However, scientific studies revealed variations in the degree of control of weeds and phytopathogenic fungi when using air-assisted boom sprayers or adding adjuvants to the spray solution. Thus, meta-analysis is an important tool, since this scientific methodology weighs the results of different studies, considered the variance of these data, and produced a summary of the existing results (LUIZ, 2002). This methodology has been validated in studies involving the application of pesticides, especially those related to plant pathology (MADDEN & PAUL, 2011), such as the study developed by DALLA LANA et al. (2015), which assessed the relationship between the severity of Asian rust in soybean and losses in productivity.

Thus, the aim of this study was to investigate, using meta-analysis of the scientific papers, the effectiveness of air-assisted boom sprayers and the effectiveness of adjuvants addition to pesticide spray solutions in the control of weeds and phytopathogenic fungi in agricultural crops upon pesticides spraying.

MATERIALS AND METHODS:

To carry out the meta-analysis, results presented in scientific studies were collected through bibliographic surveys of open-access databases available on Internet and in the Annals of the International Symposium of Technology of Application (known in Portuguese as Anais do Simpósio Internacional de Tecnologia de Aplicação) (SINTAG, 2008; 2011; 2013) using the following keywords: application, spraying, adjuvant, and air assistance. In relation to the addition of adjuvants, 13 articles published in scientific journals were used, while in relation to air-assisted boom sprayers, 12 studies were used (6 published in scientific journals and 6 from expanded abstracts that had been presented at Symposium).

The surveyed studies evaluated the influence of air assistance and adjuvants on the control of weeds and phytopathogenic fungi. Different units of evaluation measurements used in the surveyed studies were converted into a common unit, control percentage, inferred from the data on treatments testing the use or non-use of air assistance and adjuvants and those without application. Control percentage data were used to create response variables (relative controls, RC). This variable was calculated as the difference between the percentage of the control treatment subjected or not to air-assistance and adjuvant addition and treatments without the respective use (ROSENBERG et al., 2004; MADDEN & PAUL, 2011). Studies referring to air-assistance resulted in 253 response variables (n=253), and those referring to adjuvants in 492 variables (n=492).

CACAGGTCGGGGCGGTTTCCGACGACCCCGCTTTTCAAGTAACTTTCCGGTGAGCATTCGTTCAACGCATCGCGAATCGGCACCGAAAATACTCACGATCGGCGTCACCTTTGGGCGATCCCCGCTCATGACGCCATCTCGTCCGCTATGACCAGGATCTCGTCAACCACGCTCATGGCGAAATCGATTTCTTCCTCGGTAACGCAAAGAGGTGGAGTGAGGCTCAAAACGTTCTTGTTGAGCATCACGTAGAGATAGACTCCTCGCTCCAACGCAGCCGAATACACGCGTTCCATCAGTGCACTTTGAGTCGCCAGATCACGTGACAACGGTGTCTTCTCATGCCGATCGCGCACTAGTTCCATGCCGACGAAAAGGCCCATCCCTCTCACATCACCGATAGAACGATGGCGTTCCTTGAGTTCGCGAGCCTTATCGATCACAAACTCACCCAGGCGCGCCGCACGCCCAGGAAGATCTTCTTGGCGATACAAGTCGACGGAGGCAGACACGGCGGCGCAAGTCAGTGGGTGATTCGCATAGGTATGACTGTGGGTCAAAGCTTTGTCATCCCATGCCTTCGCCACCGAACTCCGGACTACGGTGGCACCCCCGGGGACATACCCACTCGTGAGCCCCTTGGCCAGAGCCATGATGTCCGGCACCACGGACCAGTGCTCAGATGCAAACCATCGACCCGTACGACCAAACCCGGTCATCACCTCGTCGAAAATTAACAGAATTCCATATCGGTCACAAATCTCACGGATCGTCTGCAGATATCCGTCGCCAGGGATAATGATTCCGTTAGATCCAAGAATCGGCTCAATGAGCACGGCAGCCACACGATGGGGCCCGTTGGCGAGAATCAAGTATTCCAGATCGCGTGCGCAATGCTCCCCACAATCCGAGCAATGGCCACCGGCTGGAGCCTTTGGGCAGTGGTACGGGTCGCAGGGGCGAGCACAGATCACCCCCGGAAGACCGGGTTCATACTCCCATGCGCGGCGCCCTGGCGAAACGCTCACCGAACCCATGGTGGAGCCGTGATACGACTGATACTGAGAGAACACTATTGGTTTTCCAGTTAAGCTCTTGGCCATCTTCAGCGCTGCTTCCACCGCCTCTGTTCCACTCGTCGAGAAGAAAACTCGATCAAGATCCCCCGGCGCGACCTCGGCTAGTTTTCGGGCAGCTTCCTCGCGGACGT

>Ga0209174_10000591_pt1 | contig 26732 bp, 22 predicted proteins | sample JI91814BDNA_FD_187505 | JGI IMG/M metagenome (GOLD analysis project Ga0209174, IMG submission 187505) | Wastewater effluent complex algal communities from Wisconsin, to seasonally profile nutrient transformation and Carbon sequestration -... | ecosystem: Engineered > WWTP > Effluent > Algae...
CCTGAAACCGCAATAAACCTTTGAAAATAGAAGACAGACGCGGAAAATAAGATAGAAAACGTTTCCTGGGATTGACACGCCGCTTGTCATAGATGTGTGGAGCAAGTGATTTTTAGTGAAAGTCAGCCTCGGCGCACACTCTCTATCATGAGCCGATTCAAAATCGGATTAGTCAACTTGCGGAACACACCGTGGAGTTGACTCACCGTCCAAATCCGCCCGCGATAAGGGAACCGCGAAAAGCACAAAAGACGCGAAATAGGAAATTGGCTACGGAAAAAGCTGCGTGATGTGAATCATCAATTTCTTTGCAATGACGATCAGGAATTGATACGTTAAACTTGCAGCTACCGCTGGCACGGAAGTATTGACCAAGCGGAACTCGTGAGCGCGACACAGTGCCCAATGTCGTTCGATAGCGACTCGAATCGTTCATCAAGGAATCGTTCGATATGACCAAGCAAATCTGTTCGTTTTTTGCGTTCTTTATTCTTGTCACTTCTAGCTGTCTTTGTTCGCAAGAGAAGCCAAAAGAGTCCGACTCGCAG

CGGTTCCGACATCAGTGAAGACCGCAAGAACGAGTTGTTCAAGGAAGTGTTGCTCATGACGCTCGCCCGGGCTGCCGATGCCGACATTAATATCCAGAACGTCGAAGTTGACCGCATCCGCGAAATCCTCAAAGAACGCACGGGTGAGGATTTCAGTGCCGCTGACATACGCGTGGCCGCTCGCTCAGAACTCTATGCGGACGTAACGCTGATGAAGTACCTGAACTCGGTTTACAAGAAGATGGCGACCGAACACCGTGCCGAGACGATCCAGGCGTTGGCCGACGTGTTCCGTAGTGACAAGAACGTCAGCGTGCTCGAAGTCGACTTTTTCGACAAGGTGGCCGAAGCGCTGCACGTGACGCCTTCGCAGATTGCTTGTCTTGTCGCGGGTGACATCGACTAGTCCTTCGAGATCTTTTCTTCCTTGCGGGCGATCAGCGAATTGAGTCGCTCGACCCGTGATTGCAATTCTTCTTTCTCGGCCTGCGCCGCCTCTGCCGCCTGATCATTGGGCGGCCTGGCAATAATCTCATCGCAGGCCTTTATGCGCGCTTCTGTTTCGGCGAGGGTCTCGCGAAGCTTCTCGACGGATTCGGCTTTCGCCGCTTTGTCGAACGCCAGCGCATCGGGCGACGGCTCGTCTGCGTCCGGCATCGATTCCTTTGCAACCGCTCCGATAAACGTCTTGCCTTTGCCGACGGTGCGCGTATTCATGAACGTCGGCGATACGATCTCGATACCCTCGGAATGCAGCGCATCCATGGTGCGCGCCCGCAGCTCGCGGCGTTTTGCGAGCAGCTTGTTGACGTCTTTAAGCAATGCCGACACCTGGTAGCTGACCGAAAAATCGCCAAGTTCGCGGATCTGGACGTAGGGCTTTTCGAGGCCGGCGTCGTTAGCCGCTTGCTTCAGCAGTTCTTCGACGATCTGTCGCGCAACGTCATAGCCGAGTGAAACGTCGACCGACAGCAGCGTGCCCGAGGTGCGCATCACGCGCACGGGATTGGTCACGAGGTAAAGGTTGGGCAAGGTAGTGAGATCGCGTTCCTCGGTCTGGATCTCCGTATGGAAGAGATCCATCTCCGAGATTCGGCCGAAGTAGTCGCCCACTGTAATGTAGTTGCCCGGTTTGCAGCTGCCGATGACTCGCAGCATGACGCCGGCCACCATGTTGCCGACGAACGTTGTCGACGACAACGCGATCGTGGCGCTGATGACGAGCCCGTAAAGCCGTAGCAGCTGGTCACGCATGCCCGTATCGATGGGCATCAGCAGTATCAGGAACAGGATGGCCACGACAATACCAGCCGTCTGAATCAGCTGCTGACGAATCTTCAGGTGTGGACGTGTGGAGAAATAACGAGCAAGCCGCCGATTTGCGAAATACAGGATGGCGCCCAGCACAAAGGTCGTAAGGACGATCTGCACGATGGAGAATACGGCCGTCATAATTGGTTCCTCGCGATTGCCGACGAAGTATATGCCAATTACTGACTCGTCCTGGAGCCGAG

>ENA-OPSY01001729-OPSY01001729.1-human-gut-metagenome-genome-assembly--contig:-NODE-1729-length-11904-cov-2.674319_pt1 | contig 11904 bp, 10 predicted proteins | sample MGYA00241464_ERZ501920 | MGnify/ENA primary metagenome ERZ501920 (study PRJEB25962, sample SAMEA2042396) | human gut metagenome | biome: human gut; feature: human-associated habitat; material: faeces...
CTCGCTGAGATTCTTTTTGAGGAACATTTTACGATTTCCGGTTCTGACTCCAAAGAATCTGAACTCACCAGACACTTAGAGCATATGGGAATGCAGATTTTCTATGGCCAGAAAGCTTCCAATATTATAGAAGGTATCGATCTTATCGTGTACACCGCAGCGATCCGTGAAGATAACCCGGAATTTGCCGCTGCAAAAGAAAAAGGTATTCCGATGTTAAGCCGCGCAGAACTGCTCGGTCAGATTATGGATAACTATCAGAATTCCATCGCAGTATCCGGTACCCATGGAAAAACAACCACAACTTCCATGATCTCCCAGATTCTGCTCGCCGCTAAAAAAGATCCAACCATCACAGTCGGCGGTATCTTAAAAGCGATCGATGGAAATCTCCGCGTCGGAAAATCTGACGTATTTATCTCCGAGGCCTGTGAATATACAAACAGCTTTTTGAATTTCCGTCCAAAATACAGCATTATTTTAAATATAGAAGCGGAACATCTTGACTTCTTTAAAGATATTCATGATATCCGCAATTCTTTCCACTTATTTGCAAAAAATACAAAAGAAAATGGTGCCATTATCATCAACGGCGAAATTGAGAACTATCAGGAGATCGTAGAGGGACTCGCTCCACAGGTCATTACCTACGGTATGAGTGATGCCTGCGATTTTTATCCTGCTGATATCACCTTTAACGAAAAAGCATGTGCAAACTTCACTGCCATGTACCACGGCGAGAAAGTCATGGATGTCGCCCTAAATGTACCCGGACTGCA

Number of repetitions and variation coefficient of each respective relative control were also considered, serving as a basis to calculate the measure of variance of each relative control, the standard error (SE) in this case (BORENSTEIN, et al., 2009), according to the equation: SE = (((RC/2) × VC)/100)/REP0, 5; where, RC is the response variable known as relative control, REP is the number of repetitions, and VC is the variation coefficient.

Both data on air assistance and adjuvant addition were used for an exploratory statistical analysis of distribution and frequency, as well as to perform meta-analyses by means of COMPREHENSIVE META-ANALYSIS (2014) software, in order to quantify the general average effect of the relative controls of each subject studied and its levels of significance. A random model was adopted in both analyses, since the index of heterogeneity (HIGGINS & THOMPSON, 2002) was more than 1.5 (MADDEN & PAUL, 2011). Moderator variables such as the type of product applied (fungicide or herbicide) and the volume of application (L ha-1) were also tested. Finally, probability of occurrence of a certain percentage of control was calculated in case the two application techniques themes studied were used (MADDEN & PAUL, 2011).

RESULTS AND DISCUSSION:

The main objective of the studies surveyed in relation to air-assistance was to test whether the use of this technology, or even different speeds of air stream, influenced the control of phytopathogenic fungi or weeds. Results on the use of air-assistance reveal that most of the calculated relative controls were greater than zero (Figure 1A), with the most commonly observed relative controls ranging between 0% and 10% (Figure 1B). However, in general, variances of the relative controls, which showed how far each relative control may vary, can be considered elevated due to the graphical range of standard errors.